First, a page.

// ng-controller="MyCtrl as ctrl"
export class MyCtrl {
  constructor ($scope) {
    'ngInject';
    this.foo = 10;
    // Option 1
    $scope.$watch('ctrl.foo', this.watchChanges());
    // Option 2
    $scope.$watch(() => this.foo, this.watchChanges());
  }

  watchChanges() {
    return (newValue, oldValue) => {
      console.log('new', newValue);
    }
  }
}
Answer

NOTE: This doesn't work when View and Controller are coupled in a route or through a directive definition object. What's shown below only works when there's a "SomeController as SomeCtrl" in the HTML. Just like Mark V. points out in the comment below, and just as he says it's better to do like Bogdan does it.

I use: var vm = this; in the beginning of the controller to get the word "this" out of my way. Then vm.name = 'Max'; and in the watch I return vm.name. I use the "vm" just like @Bogdan uses "self". This var, be it "vm" or "self" is needed since the word "this" takes on a different context inside the function. (so returning this.name wouldn't work) And yes, you need to inject $scope in your beautiful "controller as" solution in order to reach $watch. See John Papa's Style Guide: https://github.com/johnpapa/angularjs-styleguide#controllers

function SomeController($scope, $log) {
    var vm = this;
    vm.name = 'Max';

    $scope.$watch('vm.name', function(current, original) {
        $log.info('vm.name was %s', original);
        $log.info('vm.name is now %s', current);
    });
}
Answer

Here is how you do this without $scope (and $watch!) Top 5 Mistakes - Abusing watch

If you are using "controller as" syntax, it's better and cleaner to avoid using $scope.

Here is my code in JSFiddle. (I am using a service to hold the name, otherwise the ES5 Object.defineProperty's set and get methods cause infinite calls.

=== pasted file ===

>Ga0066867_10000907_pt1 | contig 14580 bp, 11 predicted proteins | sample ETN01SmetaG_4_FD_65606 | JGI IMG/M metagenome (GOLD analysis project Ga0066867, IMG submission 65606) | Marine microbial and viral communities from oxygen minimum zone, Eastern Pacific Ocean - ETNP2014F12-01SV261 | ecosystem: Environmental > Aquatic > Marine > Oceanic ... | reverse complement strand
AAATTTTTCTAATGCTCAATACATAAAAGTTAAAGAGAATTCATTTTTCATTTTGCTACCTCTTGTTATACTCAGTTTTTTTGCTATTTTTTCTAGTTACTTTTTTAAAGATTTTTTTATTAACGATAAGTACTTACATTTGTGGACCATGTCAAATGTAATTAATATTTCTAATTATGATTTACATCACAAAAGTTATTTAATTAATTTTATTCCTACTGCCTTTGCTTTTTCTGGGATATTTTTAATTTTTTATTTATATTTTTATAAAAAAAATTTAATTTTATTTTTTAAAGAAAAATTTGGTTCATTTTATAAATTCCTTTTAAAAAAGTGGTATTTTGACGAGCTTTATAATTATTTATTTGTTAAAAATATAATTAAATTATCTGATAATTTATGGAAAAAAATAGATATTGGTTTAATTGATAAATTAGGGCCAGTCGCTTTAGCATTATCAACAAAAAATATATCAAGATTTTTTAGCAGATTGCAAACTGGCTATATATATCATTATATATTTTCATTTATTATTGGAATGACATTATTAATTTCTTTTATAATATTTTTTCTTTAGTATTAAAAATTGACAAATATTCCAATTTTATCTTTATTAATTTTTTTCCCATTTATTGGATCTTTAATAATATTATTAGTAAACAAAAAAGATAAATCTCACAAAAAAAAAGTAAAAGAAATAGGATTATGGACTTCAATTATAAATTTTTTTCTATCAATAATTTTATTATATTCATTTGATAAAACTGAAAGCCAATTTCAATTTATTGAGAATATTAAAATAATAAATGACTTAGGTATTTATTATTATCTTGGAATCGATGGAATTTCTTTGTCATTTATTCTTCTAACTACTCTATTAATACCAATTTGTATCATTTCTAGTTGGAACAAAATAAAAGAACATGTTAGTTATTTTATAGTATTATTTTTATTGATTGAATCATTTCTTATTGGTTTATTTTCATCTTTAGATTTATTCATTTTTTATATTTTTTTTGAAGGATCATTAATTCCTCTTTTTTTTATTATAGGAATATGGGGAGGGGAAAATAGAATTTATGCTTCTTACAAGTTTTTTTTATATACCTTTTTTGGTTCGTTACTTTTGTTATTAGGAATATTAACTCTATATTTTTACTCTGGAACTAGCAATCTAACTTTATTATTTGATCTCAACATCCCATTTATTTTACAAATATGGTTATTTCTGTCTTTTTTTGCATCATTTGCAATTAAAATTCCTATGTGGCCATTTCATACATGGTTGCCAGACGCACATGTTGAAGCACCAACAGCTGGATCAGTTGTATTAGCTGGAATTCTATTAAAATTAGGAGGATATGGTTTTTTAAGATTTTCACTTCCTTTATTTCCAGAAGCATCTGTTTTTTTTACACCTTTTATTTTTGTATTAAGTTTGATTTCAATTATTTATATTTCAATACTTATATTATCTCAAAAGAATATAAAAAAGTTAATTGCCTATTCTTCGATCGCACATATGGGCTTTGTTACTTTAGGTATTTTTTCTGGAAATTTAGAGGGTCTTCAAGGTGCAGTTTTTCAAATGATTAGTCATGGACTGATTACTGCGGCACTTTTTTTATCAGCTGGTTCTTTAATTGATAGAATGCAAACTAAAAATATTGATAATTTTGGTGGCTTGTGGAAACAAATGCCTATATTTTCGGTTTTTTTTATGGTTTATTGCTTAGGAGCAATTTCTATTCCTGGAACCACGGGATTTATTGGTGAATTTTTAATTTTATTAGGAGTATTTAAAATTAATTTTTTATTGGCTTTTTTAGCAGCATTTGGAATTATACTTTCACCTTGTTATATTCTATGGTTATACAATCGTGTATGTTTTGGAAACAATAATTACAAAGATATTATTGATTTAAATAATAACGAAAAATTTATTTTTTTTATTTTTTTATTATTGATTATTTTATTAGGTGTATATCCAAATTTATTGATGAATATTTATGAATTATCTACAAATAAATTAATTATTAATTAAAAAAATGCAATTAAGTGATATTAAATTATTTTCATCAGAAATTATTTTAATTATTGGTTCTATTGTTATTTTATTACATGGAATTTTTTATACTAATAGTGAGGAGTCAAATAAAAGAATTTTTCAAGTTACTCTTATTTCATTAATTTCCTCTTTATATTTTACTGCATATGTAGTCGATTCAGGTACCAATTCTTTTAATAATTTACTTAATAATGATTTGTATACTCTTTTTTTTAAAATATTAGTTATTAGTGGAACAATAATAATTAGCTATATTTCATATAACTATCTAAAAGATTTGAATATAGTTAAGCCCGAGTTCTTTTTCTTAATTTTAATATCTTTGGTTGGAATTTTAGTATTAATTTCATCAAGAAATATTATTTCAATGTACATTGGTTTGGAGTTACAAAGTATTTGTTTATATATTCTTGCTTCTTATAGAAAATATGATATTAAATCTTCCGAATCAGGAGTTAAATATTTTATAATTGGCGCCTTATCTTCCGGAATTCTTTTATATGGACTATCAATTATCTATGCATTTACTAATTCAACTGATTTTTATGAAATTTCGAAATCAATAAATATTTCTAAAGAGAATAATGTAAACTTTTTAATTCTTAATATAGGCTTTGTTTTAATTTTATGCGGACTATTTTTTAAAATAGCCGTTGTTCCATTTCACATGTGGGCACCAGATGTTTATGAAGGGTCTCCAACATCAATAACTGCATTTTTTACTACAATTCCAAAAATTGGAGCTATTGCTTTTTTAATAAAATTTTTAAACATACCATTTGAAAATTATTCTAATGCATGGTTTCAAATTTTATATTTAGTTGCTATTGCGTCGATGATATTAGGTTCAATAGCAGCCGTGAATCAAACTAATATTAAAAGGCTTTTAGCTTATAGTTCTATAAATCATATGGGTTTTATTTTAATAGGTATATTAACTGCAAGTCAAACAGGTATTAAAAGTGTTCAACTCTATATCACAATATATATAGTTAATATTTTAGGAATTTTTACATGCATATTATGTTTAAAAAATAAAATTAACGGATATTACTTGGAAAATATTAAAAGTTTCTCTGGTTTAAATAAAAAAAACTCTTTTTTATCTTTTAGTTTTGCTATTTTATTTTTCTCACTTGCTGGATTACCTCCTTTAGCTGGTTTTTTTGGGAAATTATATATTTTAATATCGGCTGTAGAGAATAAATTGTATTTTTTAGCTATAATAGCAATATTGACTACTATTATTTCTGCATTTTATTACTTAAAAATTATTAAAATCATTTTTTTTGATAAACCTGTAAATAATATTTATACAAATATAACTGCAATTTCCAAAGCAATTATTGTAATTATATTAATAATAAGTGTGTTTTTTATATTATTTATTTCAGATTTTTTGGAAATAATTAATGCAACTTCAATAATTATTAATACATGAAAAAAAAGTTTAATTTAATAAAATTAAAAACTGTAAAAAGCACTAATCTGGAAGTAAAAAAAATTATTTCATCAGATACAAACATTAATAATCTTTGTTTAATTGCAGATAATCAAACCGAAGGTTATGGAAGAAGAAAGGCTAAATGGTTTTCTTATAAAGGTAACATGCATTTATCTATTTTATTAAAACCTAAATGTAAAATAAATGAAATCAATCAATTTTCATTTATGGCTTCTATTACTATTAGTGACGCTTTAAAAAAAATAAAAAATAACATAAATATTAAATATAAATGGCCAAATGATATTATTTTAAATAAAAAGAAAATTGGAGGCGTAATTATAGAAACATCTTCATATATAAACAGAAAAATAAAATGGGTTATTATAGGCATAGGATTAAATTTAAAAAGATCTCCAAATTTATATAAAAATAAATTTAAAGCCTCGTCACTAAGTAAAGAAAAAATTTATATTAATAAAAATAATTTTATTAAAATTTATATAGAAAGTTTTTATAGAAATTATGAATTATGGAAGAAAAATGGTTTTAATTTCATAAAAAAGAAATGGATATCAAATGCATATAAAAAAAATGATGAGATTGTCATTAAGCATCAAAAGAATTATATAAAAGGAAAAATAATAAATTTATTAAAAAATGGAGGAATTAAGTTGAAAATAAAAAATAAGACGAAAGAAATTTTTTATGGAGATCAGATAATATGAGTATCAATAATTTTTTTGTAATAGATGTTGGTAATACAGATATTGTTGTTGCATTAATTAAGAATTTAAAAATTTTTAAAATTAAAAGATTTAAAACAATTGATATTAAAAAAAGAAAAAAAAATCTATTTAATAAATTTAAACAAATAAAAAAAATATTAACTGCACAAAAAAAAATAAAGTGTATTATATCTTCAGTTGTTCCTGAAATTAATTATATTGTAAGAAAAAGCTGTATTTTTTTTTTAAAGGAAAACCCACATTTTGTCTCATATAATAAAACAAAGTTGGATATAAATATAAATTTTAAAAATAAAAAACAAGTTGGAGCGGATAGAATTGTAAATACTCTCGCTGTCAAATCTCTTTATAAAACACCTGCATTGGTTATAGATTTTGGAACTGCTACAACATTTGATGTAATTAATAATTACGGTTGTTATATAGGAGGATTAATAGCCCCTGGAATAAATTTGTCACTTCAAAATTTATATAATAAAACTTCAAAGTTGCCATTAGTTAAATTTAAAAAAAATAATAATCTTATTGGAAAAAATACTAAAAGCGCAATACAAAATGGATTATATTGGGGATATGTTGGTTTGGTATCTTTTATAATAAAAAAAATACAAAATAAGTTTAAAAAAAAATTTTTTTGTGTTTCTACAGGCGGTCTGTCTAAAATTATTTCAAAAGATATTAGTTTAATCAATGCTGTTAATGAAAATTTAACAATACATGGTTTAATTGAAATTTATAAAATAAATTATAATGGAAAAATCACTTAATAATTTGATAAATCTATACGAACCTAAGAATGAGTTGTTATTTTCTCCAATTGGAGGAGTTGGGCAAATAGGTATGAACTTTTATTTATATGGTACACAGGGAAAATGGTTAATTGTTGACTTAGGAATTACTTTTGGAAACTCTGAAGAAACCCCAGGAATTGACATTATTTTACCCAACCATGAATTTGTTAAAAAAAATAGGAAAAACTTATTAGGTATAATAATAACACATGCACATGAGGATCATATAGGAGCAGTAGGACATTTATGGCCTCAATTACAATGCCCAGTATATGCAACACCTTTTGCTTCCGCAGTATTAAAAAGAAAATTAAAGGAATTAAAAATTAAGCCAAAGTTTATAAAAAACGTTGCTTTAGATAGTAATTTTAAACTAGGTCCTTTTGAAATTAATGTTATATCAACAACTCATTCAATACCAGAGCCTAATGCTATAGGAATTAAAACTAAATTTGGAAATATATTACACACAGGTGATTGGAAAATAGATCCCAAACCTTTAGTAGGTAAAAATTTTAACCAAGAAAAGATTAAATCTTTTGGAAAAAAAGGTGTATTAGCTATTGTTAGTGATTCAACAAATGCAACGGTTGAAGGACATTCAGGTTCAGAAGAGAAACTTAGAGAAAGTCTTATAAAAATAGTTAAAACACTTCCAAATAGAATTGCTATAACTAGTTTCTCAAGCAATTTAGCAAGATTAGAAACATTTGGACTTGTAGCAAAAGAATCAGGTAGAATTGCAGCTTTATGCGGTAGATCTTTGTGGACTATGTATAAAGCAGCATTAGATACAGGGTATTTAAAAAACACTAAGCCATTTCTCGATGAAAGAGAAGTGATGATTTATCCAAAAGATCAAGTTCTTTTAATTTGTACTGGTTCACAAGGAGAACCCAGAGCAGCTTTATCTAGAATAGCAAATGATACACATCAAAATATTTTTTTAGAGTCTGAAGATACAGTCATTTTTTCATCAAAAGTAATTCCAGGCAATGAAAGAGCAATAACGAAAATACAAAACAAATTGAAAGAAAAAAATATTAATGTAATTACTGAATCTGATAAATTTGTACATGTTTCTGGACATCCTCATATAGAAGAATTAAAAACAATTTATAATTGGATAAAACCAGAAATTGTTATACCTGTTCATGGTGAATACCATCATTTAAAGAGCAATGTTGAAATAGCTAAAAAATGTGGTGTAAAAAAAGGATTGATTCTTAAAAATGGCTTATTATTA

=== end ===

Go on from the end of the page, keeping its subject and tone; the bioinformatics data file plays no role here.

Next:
var app = angular.module('my-module', []);

app.factory('testService', function() {
    var name = 'Max';

    var getName = function() {
        return name;
    }

    var setName = function(val) {
        name = val;
    }

    return {getName:getName, setName:setName};
});

app.controller('TestCtrl', function (testService) {
    var vm = this;

    vm.changeName = function () {
        vm.name = new Date();
    }

    Object.defineProperty(this, "name", {
        enumerable: true,
        configurable: false,
        get: function() {
            return testService.getName();
        },
        set: function (val) {
            testService.setName(val);
            console.log(vm.name);
        }
    }); 
});
Answer

I usually do this:

controller('TestCtrl', function ($scope) {
    var self = this;

    this.name = 'Max';
    this.changeName = function () {
        this.name = new Date();
   }

   $scope.$watch(function () {
       return self.name;
   },function(value){
        console.log(value)
   });
});
Answer

You can use $onChanges angular component lifecycle.

see documentation here: https://docs.angularjs.org/guide/component under Component-based application section